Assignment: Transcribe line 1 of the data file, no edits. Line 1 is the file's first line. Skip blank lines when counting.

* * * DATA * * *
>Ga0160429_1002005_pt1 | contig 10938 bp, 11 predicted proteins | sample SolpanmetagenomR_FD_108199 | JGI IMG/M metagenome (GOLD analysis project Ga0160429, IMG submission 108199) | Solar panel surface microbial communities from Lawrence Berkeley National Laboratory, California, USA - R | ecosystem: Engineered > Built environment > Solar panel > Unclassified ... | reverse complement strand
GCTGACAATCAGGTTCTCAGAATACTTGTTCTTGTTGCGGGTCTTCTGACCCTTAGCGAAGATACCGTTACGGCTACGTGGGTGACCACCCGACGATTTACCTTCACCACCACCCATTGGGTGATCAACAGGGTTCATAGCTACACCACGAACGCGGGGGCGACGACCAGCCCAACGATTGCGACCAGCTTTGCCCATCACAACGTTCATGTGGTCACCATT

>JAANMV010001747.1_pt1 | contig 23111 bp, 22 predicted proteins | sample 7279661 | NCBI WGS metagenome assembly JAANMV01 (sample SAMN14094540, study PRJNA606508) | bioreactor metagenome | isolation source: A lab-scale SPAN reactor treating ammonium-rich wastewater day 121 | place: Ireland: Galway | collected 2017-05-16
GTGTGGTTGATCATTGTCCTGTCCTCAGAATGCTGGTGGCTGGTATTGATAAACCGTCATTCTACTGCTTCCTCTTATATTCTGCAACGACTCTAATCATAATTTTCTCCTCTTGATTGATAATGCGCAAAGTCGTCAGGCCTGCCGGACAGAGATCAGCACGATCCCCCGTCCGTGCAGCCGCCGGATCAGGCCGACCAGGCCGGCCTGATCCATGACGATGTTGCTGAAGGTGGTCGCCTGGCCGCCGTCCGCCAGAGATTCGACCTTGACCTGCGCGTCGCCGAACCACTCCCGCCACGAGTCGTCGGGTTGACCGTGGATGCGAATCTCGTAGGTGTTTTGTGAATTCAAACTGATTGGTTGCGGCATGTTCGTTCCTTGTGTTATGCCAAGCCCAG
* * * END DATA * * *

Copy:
>Ga0160429_1002005_pt1 | contig 10938 bp, 11 predicted proteins | sample SolpanmetagenomR_FD_108199 | JGI IMG/M metagenome (GOLD analysis project Ga0160429, IMG submission 108199) | Solar panel surface microbial communities from Lawrence Berkeley National Laboratory, California, USA - R | ecosystem: Engineered > Built environment > Solar panel > Unclassified ... | reverse complement strand